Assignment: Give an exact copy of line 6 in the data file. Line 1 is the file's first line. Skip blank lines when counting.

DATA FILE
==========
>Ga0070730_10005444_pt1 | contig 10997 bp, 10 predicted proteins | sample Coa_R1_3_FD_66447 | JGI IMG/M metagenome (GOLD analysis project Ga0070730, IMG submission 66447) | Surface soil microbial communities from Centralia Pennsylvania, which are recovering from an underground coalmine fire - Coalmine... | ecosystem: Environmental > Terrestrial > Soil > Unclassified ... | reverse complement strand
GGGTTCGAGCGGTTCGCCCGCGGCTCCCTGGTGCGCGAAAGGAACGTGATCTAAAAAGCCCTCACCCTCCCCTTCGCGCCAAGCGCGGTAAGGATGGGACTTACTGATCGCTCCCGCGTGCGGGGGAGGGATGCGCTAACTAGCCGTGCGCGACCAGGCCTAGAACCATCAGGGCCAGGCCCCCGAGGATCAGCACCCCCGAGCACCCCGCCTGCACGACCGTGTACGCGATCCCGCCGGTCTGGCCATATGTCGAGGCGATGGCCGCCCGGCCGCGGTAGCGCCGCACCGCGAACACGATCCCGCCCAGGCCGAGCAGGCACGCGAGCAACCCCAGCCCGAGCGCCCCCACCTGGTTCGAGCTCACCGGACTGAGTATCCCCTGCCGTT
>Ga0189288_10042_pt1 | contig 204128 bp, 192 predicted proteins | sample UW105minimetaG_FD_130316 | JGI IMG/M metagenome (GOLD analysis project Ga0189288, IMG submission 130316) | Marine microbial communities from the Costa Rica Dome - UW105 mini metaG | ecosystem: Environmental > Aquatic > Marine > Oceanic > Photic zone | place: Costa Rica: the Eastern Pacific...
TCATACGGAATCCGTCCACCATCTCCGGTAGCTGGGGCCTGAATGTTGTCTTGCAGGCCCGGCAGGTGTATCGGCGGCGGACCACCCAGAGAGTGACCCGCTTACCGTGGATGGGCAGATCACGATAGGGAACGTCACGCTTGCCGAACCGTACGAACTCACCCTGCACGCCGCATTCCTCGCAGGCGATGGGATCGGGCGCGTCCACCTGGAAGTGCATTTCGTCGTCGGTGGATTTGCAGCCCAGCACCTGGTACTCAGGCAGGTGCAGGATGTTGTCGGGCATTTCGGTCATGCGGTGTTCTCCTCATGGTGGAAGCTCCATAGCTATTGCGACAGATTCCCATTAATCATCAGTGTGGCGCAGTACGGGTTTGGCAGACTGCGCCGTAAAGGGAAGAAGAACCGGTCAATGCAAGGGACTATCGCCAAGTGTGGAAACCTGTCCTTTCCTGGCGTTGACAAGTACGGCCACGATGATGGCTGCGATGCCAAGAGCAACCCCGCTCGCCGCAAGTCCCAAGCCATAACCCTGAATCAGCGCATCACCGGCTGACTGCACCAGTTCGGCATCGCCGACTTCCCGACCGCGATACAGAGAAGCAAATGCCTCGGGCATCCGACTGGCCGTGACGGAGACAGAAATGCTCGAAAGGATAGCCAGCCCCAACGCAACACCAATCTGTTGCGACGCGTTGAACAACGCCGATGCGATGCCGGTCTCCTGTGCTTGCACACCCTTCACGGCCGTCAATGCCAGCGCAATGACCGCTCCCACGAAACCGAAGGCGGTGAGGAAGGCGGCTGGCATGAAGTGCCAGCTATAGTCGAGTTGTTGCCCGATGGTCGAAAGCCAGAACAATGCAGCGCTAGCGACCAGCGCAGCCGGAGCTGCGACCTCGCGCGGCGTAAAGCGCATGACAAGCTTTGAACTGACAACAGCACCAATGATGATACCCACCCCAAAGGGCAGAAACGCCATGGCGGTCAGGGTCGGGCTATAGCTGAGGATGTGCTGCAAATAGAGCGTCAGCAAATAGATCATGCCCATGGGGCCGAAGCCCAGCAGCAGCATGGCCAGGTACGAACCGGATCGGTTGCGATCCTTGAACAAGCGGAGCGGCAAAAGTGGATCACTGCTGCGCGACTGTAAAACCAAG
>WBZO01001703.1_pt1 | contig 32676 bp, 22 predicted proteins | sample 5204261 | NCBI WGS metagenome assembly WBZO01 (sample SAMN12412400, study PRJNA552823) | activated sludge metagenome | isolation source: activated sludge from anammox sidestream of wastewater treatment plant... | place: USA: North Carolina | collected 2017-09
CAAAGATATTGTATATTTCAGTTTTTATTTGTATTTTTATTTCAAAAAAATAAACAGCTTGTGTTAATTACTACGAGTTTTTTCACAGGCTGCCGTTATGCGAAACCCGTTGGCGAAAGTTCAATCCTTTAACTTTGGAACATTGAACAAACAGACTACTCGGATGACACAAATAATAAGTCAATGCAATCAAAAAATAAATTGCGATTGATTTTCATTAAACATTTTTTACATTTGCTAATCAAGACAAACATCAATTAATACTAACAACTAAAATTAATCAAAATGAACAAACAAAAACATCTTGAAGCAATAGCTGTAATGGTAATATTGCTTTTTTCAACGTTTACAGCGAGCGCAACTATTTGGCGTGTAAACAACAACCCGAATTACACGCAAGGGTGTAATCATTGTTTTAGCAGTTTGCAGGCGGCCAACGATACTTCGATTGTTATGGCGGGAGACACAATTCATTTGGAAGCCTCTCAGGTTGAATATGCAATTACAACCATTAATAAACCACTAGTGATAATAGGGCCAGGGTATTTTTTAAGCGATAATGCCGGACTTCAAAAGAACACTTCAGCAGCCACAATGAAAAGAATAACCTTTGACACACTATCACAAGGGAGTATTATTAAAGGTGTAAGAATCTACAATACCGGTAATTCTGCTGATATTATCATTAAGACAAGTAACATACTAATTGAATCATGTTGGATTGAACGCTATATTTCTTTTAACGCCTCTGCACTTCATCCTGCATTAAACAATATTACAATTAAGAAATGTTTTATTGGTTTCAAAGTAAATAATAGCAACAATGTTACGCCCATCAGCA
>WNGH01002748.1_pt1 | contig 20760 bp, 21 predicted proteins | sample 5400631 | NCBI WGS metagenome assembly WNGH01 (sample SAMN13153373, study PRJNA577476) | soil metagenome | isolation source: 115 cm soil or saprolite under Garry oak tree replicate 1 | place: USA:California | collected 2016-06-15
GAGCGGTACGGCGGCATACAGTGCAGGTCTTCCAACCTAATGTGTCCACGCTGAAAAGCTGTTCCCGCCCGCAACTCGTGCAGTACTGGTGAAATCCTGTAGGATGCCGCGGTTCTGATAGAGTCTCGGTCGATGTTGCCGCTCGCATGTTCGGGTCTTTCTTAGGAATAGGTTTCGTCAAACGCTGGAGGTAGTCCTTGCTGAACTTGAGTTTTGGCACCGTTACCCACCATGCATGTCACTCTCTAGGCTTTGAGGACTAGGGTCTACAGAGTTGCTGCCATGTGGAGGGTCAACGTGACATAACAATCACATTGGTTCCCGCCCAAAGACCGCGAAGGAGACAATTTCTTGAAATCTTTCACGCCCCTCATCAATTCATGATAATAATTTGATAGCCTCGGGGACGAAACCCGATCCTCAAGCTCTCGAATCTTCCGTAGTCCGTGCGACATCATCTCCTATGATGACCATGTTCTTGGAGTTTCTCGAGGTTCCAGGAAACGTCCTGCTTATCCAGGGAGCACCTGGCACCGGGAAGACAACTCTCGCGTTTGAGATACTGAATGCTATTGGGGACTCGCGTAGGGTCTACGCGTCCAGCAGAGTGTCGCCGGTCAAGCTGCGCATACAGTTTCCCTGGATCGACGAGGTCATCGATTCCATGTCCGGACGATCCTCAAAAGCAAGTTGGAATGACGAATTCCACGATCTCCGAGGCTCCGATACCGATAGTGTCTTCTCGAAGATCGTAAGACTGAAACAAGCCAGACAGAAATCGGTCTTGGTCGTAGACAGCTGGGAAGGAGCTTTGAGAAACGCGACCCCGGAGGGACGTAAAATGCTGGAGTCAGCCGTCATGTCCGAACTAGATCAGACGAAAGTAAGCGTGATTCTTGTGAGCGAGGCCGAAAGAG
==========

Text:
CAAAGATATTGTATATTTCAGTTTTTATTTGTATTTTTATTTCAAAAAAATAAACAGCTTGTGTTAATTACTACGAGTTTTTTCACAGGCTGCCGTTATGCGAAACCCGTTGGCGAAAGTTCAATCCTTTAACTTTGGAACATTGAACAAACAGACTACTCGGATGACACAAATAATAAGTCAATGCAATCAAAAAATAAATTGCGATTGATTTTCATTAAACATTTTTTACATTTGCTAATCAAGACAAACATCAATTAATACTAACAACTAAAATTAATCAAAATGAACAAACAAAAACATCTTGAAGCAATAGCTGTAATGGTAATATTGCTTTTTTCAACGTTTACAGCGAGCGCAACTATTTGGCGTGTAAACAACAACCCGAATTACACGCAAGGGTGTAATCATTGTTTTAGCAGTTTGCAGGCGGCCAACGATACTTCGATTGTTATGGCGGGAGACACAATTCATTTGGAAGCCTCTCAGGTTGAATATGCAATTACAACCATTAATAAACCACTAGTGATAATAGGGCCAGGGTATTTTTTAAGCGATAATGCCGGACTTCAAAAGAACACTTCAGCAGCCACAATGAAAAGAATAACCTTTGACACACTATCACAAGGGAGTATTATTAAAGGTGTAAGAATCTACAATACCGGTAATTCTGCTGATATTATCATTAAGACAAGTAACATACTAATTGAATCATGTTGGATTGAACGCTATATTTCTTTTAACGCCTCTGCACTTCATCCTGCATTAAACAATATTACAATTAAGAAATGTTTTATTGGTTTCAAAGTAAATAATAGCAACAATGTTACGCCCATCAGCA